Ingrid also met with students from the Middle and Upper School Green Clubs over lunch. We discussed EQAT’s campaign to end MTR by focusing its actions on PNC Bank’s financing of the major coal companies that use this process. EQAT was deliberate in identifying the specific slice of climate change that they would challenge and just as deliberate in identifying PNC’s financial support as the most effective target. Learn more about this campaign here. This led to a talk about how students can gather momentum to tackle issues important to them, and Ingrid had some great advice. She encouraged us to “find places of hope” where we can be optimistic of our chances of impacting a real change. And once that optimism and effort pays off, Ingrid says it’s paramount to “celebrate success.” Write articles, make posters, have parties, and have fun to celebrate the positive impact that you have on the world. The Green Clubbers present took this message to heart.
As someone who spends a lot of time thinking about environmental justice and even more time trying to get students to think about such heavy issues, I am deeply grateful for the Quaker experiences, thoughtful advocacy, and optimism that Ingrid offered us. It’s such an inspiration to hear from someone putting her passion, morals, and Quakerism to work on behalf of suffering people hundreds of miles away.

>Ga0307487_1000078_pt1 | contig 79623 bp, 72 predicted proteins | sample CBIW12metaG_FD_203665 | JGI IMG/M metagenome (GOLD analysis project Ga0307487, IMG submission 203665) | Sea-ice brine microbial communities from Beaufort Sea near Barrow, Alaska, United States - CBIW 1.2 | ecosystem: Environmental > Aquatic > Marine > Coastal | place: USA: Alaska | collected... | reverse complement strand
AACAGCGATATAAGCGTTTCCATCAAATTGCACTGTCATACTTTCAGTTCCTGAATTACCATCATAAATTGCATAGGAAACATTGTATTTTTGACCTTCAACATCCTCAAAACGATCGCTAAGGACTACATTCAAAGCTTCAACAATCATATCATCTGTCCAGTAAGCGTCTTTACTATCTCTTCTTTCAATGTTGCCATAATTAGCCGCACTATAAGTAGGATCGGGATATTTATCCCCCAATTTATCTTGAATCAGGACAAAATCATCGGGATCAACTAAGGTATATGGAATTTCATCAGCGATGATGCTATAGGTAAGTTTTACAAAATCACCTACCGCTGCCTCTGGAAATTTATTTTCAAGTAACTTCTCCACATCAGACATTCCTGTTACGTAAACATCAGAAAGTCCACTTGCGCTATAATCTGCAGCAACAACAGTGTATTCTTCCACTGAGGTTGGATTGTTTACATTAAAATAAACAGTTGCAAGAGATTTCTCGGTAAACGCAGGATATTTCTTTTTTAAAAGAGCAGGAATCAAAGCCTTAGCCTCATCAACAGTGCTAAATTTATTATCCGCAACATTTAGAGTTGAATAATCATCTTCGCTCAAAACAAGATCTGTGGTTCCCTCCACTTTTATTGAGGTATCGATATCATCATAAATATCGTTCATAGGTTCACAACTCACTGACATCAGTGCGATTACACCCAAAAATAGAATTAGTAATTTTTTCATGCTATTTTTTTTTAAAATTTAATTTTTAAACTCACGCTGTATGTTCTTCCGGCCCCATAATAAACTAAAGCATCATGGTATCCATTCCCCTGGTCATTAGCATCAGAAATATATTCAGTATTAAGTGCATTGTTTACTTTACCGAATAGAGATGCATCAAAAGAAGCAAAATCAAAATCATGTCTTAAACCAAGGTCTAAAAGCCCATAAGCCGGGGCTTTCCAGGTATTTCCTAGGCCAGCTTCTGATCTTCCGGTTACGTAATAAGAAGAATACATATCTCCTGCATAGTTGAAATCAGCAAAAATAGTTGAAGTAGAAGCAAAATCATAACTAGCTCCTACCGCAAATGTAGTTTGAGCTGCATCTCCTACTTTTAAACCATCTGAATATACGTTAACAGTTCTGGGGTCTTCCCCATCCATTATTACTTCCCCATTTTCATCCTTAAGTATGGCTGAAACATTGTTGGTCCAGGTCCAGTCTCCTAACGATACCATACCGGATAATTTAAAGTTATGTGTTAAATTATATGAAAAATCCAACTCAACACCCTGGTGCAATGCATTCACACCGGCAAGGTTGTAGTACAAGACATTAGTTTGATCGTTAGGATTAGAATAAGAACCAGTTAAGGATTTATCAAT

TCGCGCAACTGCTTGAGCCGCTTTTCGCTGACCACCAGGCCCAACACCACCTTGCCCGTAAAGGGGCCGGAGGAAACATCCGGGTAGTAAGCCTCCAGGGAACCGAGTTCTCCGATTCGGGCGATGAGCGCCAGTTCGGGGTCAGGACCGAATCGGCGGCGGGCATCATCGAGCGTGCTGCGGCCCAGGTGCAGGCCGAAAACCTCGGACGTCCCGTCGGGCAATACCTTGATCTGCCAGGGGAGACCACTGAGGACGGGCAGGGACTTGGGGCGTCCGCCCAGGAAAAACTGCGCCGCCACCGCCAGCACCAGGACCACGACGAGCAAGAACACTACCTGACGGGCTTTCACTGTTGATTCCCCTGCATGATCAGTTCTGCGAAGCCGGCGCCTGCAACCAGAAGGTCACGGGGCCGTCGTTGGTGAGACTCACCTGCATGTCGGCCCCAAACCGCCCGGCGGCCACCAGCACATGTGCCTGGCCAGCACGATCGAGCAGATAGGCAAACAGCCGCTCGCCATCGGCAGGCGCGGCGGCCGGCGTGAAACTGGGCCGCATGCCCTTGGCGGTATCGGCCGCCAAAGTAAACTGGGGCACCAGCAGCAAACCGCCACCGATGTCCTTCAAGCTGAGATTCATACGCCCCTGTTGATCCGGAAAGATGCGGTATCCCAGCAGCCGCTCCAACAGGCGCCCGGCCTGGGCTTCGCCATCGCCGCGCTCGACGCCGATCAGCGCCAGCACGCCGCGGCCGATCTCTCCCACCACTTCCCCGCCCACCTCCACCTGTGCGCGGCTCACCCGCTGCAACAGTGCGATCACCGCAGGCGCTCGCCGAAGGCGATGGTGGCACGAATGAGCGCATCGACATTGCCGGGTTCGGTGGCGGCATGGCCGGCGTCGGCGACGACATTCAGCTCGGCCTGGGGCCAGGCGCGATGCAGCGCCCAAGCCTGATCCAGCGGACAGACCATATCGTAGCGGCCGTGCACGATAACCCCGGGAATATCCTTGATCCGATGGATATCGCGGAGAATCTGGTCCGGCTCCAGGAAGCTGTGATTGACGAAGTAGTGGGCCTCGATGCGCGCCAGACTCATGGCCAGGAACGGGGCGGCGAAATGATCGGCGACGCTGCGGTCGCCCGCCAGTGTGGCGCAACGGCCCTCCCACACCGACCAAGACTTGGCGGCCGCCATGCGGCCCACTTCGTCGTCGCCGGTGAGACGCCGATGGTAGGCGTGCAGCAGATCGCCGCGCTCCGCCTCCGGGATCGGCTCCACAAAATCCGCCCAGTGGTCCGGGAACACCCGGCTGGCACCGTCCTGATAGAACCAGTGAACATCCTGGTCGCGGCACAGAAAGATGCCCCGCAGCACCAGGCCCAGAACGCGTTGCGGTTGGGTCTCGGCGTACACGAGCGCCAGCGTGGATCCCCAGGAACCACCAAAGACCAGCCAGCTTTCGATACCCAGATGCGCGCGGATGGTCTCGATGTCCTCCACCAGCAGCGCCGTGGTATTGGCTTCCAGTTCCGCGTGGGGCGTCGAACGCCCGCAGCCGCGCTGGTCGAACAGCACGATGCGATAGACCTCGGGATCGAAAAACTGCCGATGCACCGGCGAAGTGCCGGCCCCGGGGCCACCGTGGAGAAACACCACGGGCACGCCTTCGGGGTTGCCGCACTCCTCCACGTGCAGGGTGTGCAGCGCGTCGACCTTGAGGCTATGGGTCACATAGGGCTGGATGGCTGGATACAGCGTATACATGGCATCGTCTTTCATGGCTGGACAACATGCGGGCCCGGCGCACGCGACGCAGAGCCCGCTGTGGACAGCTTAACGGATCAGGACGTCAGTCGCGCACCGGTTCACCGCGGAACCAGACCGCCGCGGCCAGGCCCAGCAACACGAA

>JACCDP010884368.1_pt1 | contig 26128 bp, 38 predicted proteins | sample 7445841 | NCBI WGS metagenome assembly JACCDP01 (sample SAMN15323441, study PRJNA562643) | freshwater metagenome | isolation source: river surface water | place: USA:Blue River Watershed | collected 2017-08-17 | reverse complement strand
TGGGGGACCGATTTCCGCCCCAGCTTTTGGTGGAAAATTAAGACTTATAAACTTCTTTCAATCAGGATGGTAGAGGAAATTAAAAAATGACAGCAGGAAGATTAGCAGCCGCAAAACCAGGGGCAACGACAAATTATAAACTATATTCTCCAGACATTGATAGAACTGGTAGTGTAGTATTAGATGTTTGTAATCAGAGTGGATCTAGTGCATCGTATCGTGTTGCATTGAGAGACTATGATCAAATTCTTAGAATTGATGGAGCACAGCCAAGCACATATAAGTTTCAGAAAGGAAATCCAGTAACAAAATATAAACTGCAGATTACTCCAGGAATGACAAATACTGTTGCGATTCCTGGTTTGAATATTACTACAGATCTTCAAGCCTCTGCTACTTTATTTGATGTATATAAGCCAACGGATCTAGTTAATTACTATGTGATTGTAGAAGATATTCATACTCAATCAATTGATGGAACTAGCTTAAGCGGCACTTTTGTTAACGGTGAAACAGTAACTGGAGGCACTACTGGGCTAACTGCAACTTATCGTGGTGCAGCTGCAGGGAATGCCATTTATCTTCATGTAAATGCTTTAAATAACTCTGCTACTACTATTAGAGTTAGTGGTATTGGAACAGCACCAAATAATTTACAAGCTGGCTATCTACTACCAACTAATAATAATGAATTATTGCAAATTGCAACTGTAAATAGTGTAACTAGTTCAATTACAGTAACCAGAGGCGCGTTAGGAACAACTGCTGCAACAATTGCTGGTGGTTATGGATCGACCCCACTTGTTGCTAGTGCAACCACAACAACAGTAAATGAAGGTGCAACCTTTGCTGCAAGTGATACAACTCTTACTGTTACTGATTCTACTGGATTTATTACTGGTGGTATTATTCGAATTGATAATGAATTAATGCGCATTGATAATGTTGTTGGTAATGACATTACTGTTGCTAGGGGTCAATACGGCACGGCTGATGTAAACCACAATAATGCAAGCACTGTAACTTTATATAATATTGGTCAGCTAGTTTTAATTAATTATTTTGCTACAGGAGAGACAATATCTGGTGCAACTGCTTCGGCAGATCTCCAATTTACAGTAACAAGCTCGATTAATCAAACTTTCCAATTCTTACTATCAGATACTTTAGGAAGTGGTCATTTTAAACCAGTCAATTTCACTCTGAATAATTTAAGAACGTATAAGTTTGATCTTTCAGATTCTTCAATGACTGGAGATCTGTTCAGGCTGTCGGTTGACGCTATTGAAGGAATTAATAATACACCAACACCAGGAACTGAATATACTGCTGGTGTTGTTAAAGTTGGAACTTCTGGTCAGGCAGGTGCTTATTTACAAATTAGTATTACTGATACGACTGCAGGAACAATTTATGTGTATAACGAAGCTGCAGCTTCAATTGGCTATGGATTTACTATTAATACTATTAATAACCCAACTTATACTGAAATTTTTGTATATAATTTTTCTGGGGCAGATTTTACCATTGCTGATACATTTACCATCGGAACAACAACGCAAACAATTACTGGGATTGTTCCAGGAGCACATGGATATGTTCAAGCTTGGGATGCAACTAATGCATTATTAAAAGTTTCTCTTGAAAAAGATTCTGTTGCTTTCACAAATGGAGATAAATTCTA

It’s that time of the year again … the Penn Charter Electronics Waste Drive is back! On Sunday, April 27th from 10:00 - 2:00, we’ll be collecting:
- “Anything with a Plug” (electronic devices, appliances, cables, peripherals, etc.)
- dead batteries
- CFL light bulbs
As you know, these items not only contain materials that can be reused or re-purposed in new electronics, but they also have toxic substances that need to be disposed of in an environmentally conscious way. The collection will be handled by E-Force Compliance, a Philadelphia company that specializes in these services, is fully certified and accredited (R2, IS-14001, e-Stewards, and PA DEP), and provides certificates of proper disposal.
Simply drive up to the Middle School parking lot, and our crew of Green Clubbers will take all the e-waste off your hands. All items are FREE to drop off EXCEPT tube TVs and tube monitors (the wide, heavy, old-school kind). Recent legislation has increased the difficulty in handling Cathode Ray Tube (CRT) TVs and monitors (due to the high lead content in the glass), so e-recyclers must charge a fee for proper collection. CRT items will cost $20 per TV/monitor, to be paid at drop-off.